snow and a firing

the garden and the pottery workshop under february snow after the firing; an opportunity to photograph birds from the kitchen window

a dunnock fossicking about under the peanut feeder for crumbs

a great tit

and a marsh tit; there is a pair of these nearby and they love peanuts.

the coal tit is very similar but close-up you can see he has a wide black beard rather than the marsh tit’s little goatee.

and his black cap splits in half at the back of his head.

I left the kiln two days to cool after last August’s disaster when I opened too early and one big piece cracked. everything looks fine. cone 10 went right over; cone 11 just starting to go … perfect.

you can see the soot from the reduction; some people think I am over-reducing to get this smoke and black on the bricks, but it is during the early stages of reduction, between 1050 and 1150 C. then I cut down the strength of the reduction and I get these great oranges, greens and blues from my dolomite/tin oxide glaze.

the top centre piece has porcelain on the lower half, producing the grey blue, and the base clay is the “school” stoneware, a light buff – the blue glaze is almost black on this. next to it is my mixed basically st thomas body, with porcelain over it, and the copper version of the dolomite/tin glaze, with greens and oranges.

looking in, the top shelf at the back has worked really well.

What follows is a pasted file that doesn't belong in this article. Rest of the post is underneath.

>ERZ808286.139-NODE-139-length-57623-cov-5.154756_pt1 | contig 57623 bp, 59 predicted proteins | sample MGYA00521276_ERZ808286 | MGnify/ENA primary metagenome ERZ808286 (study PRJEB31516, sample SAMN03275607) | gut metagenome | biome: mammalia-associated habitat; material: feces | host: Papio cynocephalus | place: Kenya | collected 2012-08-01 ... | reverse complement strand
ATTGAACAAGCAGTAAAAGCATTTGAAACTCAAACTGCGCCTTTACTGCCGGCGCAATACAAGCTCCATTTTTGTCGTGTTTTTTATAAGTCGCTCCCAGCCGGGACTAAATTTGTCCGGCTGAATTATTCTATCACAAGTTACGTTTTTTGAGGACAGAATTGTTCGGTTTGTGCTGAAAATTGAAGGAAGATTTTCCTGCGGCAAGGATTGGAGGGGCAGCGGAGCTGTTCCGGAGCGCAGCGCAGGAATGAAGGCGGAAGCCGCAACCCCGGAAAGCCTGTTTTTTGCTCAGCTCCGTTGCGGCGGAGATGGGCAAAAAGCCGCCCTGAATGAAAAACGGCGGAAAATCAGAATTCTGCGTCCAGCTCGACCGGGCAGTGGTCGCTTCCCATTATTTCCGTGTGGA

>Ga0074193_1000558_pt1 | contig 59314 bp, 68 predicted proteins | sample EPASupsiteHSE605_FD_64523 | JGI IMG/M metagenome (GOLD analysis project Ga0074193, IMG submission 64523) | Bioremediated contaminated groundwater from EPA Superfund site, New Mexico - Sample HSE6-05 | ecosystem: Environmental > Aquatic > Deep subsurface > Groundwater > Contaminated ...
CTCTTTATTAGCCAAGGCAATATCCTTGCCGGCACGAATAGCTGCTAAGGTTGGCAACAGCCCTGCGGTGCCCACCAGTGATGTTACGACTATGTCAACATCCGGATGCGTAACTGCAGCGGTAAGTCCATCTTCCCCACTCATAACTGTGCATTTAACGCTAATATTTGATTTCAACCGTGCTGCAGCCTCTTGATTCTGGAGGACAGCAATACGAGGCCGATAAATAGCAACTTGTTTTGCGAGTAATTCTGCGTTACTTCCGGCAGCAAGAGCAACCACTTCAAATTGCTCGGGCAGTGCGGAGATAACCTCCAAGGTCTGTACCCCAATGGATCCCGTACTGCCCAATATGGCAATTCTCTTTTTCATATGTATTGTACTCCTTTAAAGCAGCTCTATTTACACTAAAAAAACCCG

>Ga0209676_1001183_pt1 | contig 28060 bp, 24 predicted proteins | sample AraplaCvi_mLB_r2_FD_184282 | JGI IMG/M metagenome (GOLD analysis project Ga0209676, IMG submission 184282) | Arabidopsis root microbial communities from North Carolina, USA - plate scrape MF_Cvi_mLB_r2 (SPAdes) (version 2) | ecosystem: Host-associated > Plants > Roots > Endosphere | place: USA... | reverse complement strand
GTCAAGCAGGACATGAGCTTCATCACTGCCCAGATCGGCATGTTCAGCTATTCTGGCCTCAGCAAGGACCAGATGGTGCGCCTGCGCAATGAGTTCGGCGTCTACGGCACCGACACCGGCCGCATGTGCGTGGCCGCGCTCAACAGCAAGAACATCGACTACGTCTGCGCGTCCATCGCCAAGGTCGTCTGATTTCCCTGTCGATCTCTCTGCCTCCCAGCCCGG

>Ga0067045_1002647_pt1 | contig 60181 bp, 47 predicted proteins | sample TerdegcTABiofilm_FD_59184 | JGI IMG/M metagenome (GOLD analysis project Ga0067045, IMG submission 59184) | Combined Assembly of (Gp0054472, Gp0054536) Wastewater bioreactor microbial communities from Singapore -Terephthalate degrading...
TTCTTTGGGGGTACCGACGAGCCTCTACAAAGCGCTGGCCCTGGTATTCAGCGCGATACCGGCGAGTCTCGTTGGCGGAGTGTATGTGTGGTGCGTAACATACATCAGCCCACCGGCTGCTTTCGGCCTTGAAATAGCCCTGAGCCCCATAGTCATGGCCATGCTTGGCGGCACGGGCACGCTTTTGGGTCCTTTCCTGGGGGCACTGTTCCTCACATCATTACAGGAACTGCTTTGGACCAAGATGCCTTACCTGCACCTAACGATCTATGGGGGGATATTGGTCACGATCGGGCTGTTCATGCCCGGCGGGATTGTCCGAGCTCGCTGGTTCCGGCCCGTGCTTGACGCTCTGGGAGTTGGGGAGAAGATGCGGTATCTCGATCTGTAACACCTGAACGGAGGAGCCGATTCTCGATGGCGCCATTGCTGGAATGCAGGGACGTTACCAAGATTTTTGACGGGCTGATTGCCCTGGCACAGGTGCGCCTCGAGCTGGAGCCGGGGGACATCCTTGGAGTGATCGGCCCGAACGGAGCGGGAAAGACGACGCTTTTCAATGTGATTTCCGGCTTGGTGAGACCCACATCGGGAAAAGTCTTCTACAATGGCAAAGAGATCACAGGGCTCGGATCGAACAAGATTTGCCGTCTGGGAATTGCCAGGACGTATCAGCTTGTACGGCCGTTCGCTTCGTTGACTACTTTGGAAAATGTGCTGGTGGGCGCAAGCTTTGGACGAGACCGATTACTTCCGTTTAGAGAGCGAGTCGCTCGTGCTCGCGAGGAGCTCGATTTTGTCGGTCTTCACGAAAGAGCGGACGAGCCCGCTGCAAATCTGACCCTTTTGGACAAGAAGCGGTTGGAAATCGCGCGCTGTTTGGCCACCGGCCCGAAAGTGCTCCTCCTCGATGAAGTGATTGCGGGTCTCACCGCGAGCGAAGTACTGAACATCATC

close-ups of those smaller pieces.

no breakages – I put the black clay on sand now, a tip from Sarah Purvey, so that it can’t stick to the shelf and crack as it cools.

this porcelain piece on the left has the black version of the dolomite/tin glaze; interestingly the other two pieces I glazed with this have come out a dull matt freckled green .. maybe more – or less – reduction ….. will have to think about that.

the two black clay pieces. actually I mixed it half and half with a buff stoneware; glazed with the barium carbonate glaze it stays almost the same colour as it is after the bisque firing … you can see that the unglazed bit at the bottom of the left hand one is black though. a thinner coat of glaze will give a blacker result – next time … I have a few more of these waiting to be glazed.

the bottom of the back of the kiln looks great too – top and bottom has some good examples of the blue version of the dolomite/tin glaze.

the porcelain glaze which I expected to be black has gone matt khaki – that’s fine though,

close-up of those blues – quite intense.

and one pot photographed to look its best – then the camera’s batteries went in the cold. it’s only just above freezing.

postscript – the rest of the pots can be seen here

4 Comments

  1. it has various oxides in it which combine to give a black effect – copper, cobalt, iron, manganese – and if the glaze is a bit thin, or the oxides burn off to some extent, the copper and iron can be left looking less intense, giving this dull khaki. I’m wary of making it too thick; I don’t want to cover up the impressed patterns – also it runs like mad if it gets too hot!

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